GCC may not form single currency by 2010


Gulf rulers are unwilling to give up sovereignty over monetary and fiscal policy, making it difficult to form a single currency, while inflation will accelerate, increasing pressure on the states to revalue their currencies, Stein said in an interview in Dubai yesterday.

Bets on Gulf states revaluing their currencies receded after central bank governors agreed to hold an extra meeting in June to get the single currency back on track for its proposed 2010 deadline. Forward contracts to buy dirhams in 12 months time have fallen 1.4 per cent since March 18. “I question whether there will be a single currency,” said Stein.

“Any delays will increase speculation of a revaluation or a depegging.”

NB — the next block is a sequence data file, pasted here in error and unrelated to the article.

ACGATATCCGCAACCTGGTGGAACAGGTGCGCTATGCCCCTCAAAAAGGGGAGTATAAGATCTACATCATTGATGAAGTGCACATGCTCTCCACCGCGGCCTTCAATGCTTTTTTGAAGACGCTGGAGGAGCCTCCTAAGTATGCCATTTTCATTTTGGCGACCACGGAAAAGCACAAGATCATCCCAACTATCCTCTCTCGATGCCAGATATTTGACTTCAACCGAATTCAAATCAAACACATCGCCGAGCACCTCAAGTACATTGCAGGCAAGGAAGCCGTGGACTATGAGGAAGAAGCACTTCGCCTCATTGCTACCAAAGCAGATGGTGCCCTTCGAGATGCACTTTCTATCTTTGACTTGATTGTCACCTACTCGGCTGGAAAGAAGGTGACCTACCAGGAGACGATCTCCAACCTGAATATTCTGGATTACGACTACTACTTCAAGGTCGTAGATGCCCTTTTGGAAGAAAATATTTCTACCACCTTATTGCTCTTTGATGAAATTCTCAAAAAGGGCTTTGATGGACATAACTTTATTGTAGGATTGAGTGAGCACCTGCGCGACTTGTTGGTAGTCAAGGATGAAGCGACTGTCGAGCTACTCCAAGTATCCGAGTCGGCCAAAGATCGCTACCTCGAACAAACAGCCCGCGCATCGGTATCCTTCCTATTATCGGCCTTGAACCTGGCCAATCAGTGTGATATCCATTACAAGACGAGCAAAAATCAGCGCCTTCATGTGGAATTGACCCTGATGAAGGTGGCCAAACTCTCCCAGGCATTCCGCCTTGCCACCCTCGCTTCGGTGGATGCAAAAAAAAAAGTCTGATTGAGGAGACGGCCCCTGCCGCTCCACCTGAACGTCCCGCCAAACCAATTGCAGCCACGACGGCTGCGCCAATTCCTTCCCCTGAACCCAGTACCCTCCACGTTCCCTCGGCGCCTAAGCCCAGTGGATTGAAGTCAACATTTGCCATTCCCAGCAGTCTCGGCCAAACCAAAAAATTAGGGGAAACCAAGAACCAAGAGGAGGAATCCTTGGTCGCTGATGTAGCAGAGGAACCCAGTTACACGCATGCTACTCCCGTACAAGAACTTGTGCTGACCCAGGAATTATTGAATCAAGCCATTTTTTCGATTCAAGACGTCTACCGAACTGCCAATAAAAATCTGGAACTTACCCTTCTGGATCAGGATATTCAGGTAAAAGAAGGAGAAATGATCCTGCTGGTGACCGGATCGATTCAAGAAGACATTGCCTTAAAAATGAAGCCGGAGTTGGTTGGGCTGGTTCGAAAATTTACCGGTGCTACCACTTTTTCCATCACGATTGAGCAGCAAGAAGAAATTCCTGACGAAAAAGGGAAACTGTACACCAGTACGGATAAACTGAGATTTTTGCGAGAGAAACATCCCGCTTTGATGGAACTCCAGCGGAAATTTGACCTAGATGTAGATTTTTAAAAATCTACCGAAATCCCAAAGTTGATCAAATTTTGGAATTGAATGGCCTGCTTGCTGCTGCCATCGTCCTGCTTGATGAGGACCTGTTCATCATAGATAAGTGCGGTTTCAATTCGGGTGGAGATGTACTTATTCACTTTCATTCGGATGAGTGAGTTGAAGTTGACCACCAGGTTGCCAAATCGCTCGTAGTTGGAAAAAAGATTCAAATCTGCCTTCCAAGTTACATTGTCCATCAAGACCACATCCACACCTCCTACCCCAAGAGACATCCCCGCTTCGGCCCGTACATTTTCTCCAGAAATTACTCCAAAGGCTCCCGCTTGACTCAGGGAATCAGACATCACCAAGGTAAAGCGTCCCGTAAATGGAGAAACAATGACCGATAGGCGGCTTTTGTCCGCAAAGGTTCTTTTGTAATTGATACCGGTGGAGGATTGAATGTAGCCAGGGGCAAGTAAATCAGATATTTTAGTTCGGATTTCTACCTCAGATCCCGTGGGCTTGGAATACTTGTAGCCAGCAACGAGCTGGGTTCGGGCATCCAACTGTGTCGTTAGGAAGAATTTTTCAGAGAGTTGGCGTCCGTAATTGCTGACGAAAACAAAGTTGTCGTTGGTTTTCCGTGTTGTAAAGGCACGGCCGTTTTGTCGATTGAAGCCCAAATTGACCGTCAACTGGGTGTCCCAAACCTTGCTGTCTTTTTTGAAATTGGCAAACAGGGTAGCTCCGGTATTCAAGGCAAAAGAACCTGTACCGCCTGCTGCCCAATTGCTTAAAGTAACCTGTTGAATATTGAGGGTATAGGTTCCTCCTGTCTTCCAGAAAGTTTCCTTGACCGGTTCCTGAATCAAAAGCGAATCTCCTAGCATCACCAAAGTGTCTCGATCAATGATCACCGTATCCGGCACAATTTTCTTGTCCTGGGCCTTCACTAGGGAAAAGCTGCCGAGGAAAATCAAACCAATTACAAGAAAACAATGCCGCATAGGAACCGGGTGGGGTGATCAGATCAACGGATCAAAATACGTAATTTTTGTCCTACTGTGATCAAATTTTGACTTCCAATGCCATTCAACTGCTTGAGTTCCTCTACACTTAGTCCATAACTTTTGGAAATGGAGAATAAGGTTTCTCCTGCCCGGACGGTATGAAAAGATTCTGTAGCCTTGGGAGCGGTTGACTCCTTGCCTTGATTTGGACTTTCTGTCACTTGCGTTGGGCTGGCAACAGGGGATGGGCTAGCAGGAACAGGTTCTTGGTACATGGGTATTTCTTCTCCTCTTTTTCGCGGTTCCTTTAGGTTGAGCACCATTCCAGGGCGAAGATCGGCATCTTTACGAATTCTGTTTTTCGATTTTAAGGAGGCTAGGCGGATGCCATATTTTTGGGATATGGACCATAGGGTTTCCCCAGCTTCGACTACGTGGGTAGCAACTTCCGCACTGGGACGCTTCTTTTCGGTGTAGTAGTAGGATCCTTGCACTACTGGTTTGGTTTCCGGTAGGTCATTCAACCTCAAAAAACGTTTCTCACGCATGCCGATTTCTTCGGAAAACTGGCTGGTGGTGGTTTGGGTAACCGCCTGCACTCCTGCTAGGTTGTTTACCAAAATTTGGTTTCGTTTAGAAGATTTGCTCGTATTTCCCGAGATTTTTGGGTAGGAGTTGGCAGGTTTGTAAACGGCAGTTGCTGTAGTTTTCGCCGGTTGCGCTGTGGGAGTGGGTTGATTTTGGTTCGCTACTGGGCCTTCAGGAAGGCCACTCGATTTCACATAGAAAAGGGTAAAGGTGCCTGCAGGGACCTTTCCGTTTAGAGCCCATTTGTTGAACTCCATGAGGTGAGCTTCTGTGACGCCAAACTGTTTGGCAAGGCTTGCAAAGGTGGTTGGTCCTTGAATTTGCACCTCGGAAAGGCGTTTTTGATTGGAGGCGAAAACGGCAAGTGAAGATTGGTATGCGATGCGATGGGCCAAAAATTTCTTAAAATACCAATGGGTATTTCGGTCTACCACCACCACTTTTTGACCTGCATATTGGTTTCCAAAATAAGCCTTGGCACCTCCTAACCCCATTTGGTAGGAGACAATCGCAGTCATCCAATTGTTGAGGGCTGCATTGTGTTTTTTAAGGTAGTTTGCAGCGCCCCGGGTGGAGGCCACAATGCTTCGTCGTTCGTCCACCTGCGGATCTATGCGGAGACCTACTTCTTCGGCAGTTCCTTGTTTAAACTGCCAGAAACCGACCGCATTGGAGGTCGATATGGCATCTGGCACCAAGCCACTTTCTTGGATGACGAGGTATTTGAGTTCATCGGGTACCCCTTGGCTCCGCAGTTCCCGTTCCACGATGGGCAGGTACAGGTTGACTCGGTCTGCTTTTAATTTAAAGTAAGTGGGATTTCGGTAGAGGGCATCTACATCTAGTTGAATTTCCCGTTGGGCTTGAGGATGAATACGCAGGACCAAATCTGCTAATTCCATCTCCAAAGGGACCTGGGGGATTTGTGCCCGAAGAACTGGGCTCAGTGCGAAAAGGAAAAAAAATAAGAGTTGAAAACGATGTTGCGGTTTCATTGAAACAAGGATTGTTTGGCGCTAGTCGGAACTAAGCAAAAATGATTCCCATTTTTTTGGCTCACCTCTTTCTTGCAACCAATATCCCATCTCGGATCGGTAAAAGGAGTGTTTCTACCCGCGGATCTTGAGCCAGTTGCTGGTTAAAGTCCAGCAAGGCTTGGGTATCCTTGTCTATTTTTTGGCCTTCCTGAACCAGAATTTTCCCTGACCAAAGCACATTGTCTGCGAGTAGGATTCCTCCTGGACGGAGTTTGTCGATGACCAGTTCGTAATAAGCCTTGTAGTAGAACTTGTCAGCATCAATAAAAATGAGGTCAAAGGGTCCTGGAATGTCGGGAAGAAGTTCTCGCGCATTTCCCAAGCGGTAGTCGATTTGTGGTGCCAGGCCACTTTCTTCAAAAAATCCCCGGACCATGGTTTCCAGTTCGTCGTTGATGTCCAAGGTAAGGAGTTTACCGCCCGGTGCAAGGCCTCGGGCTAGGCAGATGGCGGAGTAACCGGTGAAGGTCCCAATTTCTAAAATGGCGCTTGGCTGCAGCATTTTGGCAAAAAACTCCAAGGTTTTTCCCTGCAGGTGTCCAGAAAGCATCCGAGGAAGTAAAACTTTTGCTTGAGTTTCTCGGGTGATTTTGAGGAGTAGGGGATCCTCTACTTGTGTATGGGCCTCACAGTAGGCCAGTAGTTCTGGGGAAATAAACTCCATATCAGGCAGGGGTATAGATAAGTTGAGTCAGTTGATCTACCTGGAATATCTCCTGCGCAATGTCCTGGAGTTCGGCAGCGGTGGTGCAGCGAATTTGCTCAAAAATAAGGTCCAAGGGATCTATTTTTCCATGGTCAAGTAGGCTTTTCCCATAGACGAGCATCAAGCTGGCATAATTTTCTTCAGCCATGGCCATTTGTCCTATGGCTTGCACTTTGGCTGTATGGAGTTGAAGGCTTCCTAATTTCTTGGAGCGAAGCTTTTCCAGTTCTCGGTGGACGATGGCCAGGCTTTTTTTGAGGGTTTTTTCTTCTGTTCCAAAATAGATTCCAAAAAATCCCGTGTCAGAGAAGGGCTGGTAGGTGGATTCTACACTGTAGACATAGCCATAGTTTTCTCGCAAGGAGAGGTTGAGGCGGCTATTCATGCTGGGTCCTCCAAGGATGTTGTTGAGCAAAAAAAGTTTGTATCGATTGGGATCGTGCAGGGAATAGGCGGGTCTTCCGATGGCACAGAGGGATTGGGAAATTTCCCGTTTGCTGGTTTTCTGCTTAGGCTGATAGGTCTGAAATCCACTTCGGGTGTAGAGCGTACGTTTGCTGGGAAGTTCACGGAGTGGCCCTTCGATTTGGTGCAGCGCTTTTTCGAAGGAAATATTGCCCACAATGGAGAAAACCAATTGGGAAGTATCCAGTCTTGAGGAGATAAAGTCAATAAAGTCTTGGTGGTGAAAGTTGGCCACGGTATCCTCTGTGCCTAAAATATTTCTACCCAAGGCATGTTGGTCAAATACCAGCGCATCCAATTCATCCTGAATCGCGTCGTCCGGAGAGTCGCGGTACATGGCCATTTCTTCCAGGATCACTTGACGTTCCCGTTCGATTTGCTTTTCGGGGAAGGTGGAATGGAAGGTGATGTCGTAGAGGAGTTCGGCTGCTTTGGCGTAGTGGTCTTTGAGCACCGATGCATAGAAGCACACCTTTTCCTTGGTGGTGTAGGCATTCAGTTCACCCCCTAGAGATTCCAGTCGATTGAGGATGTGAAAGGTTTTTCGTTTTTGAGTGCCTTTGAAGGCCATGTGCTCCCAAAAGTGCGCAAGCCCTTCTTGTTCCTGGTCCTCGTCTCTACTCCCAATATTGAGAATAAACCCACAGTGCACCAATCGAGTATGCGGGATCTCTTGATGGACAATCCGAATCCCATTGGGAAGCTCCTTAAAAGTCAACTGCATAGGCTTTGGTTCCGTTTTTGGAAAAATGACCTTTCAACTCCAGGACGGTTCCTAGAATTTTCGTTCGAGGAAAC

Gulf states have been under pressure to revalue their currencies against the dollar after the US currency lost 12 per cent of its value against the euro in the last year, stoking record inflation.

Consumer prices rose an annual 13.7 per cent in Qatar in the fourth quarter, the highest in the region. Inflation in the UAE accelerated to 10.9 per cent in 2007, according to an estimate by National Bank of Abu Dhabi, the country’s second- largest bank.

“Inflation rates will accelerate,” Stein said.

“Money supply and credit are booming, while inflation is also fuelled by foreign speculation in Gulf currencies.”

A revaluation of 10 per cent to 15 per cent, followed by a move to a basket of currencies would be enough to convince speculators to take profits, said Stein.


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